There are those who have poured cold water on this announcement by City Hall, and to them I can only share the following advice: The fact is that this program is still in its infancy. It was only released last year for the very first time. We need to walk before we run, to crawl before we jump. To antagonize the mayor and this Administration at this time would be counterproductive in the extreme. Instead, we as a community need to acknowledge that this administration bent over backwards to hear our concerns. From my vantage point as someone who understands the value of an open door policy at City Hall, this level of engagement and attempt to incorporate our concerns into policy is immeasurable.

I applaud the Mayor’s decision and I also see it in stark contrast to the attitude of our previous Mayor, Michael Bloomberg, who once famously described our community in derogatory terms. In an interview with The Atlantic, back in October of 2012, he was discussing his stance on various issues that affect our community. He was quoted then as saying: “Who wants to have 10,000 guys in black hats outside your office, screaming?” That comment was vile and thoughtless but it also seemed to reflect how Michael Bloomberg identified our community.

It hurts me to say this as I also see Bloomberg as a true humanitarian. But that comment was hurtful to me personally as a member of this community. It stands in contrast to comments made by our current Mayor who went out of his way to publicly announce that the city will accommodate Yeshiva children in the UPK program.

Yes, there are naysayers who criticize the UPK announcement as coming ‘too little too late’. They claim that it doesn’t go far enough and that many of our schools still do not qualify. My response to them is this: Indeed, the devil is in the details. However, Rome wasn’t built in a day. Every major social change is a work in progress and requires patience albeit persistence in order to achieve success. But to unilaterally and hastily dismiss this plan is foolish and is ultimately a disservice to our community, our children and the process of engagement with elected officials across the spectrum. Instead, we need to be vocal in unequivocal praise of Mayor de Blasio for this.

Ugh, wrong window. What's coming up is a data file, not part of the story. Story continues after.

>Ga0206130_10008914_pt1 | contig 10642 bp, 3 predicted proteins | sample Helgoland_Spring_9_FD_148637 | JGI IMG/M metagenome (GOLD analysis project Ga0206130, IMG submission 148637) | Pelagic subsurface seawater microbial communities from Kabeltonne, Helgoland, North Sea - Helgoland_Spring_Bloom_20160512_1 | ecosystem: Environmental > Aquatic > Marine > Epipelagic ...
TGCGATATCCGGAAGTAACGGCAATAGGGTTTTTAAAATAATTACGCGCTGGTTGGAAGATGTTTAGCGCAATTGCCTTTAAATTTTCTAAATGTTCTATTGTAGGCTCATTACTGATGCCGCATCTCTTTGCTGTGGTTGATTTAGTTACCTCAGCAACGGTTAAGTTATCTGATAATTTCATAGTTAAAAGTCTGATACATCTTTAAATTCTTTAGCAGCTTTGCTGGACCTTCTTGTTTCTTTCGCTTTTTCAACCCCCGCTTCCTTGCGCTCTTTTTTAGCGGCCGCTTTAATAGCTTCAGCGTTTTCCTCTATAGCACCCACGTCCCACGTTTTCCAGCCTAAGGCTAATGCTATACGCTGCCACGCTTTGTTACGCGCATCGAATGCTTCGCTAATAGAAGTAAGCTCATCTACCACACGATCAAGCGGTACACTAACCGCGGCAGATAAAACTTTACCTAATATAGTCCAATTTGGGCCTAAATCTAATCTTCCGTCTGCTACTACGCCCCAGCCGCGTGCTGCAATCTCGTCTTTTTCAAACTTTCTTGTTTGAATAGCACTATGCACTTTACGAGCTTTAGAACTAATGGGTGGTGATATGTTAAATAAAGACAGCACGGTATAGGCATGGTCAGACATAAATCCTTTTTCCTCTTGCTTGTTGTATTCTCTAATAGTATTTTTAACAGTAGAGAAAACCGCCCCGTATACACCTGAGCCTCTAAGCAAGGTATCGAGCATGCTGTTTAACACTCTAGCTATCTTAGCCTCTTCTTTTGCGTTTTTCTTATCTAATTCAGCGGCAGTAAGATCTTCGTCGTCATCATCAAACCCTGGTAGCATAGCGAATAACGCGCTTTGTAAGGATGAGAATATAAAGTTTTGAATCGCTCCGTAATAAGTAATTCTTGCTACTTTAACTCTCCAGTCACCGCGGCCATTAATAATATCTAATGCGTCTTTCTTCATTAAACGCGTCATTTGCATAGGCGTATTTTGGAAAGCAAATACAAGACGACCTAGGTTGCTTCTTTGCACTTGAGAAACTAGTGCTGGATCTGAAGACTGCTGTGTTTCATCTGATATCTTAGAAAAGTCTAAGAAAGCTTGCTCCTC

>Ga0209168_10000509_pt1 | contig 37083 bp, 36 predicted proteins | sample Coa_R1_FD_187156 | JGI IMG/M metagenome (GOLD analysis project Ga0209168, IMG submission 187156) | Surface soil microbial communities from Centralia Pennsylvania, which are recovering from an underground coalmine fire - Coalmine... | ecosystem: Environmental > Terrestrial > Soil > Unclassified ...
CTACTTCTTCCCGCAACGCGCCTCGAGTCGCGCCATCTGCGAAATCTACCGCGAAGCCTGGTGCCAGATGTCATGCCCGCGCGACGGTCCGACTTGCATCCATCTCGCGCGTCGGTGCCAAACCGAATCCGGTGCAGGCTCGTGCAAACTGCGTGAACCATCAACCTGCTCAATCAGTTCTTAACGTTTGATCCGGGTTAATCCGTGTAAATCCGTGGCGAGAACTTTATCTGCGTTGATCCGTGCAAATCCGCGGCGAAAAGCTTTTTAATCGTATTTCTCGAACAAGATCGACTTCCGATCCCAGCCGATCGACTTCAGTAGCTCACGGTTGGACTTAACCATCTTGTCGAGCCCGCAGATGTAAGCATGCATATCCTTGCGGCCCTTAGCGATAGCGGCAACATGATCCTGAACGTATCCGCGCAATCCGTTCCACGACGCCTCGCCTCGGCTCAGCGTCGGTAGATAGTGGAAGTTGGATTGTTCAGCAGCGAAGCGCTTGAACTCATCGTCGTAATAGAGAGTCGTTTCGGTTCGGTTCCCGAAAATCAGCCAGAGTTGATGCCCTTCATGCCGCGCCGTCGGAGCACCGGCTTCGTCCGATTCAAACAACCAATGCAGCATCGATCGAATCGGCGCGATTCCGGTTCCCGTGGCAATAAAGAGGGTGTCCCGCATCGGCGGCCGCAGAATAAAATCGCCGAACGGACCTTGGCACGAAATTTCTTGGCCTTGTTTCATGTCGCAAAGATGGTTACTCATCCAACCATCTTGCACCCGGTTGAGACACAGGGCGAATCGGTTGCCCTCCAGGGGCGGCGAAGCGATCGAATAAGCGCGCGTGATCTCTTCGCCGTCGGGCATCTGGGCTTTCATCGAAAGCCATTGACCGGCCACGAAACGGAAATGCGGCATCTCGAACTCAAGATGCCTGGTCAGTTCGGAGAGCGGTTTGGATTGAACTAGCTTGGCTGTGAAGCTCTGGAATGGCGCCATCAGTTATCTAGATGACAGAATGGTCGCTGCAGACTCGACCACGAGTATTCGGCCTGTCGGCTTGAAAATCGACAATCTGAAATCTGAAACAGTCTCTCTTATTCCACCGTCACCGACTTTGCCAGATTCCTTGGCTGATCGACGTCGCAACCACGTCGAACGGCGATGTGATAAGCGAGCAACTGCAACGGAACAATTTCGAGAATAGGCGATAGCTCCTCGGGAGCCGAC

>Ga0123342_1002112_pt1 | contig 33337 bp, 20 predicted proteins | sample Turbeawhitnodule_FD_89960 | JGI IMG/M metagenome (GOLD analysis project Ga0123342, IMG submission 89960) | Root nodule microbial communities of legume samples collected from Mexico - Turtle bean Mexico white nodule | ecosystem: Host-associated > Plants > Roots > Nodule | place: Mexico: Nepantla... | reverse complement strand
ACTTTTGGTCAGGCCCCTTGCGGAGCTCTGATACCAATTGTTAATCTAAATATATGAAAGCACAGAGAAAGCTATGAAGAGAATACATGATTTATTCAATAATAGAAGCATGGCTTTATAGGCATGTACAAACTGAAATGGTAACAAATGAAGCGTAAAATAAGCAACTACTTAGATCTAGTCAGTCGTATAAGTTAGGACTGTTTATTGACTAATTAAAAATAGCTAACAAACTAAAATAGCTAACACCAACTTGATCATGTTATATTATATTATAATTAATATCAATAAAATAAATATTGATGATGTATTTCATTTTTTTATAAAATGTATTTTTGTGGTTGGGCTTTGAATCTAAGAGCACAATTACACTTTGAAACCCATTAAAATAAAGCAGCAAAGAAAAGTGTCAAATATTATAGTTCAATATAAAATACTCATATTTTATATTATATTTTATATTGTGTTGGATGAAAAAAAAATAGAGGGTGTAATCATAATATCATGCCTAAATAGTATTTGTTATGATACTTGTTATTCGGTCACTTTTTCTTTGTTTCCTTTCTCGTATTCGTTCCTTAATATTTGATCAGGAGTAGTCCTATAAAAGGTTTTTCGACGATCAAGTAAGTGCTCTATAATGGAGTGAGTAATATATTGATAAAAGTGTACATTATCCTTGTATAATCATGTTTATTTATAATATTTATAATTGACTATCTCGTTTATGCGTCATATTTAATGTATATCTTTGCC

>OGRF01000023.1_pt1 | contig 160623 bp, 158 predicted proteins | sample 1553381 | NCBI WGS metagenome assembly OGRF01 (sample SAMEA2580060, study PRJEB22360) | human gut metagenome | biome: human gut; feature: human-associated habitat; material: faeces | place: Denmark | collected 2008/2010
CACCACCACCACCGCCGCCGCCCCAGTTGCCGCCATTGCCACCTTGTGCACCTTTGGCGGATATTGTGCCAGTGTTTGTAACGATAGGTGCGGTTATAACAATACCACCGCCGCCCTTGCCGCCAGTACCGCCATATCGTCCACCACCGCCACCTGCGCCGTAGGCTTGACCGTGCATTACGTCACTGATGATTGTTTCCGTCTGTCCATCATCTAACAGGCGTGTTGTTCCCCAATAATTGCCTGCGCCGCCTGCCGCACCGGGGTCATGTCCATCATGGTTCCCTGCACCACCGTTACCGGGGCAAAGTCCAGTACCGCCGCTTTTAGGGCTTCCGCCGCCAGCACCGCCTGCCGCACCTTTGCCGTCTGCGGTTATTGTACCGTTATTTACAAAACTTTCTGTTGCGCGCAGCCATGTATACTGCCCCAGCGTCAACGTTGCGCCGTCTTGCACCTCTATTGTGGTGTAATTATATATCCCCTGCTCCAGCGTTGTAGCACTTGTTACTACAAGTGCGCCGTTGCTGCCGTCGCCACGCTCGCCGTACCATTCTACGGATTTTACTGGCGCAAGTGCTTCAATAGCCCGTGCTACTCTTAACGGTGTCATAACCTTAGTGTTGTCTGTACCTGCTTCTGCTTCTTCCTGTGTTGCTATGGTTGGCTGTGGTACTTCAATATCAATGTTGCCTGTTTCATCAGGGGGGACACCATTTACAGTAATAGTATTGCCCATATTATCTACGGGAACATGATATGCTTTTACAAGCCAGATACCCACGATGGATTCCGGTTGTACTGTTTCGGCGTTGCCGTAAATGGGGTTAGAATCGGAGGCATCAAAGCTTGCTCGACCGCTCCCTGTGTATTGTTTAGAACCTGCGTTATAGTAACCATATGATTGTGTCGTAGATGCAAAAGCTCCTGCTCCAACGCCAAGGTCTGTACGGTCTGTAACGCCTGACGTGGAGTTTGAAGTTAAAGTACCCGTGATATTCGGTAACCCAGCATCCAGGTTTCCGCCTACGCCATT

It is apparent to me that Mayor Bill de Blasio considers our community as part of the New York City family. He has said it publicly and in my opinion at the expense of his political capital. It is a big city with eight million plus people and many competing interests, many of which are not in sync with ours. Hence we need to acknowledge that in tangible ways and for now it means showing appreciation.

Eventually, we will need to include all communities in this conversation and to find a common ground. But right now, let us herald this decision as indicative of a Mayor who understands in his DNA our needs and values the essence of what our community stands for. Let us recognize it and welcome it without any ‘buts’ and let us be thankful. This is the responsible and moral approach for us to follow.

Ezra Friedlander is CEO of The Friedlander Group , a public policy consulting firm based in NYC and Washington DC. He may be followed on Twitter @EzraFriedlander or by visiting www.thefriedlandergroup.com Email: Ezra@TheFriedlanderGroup.com.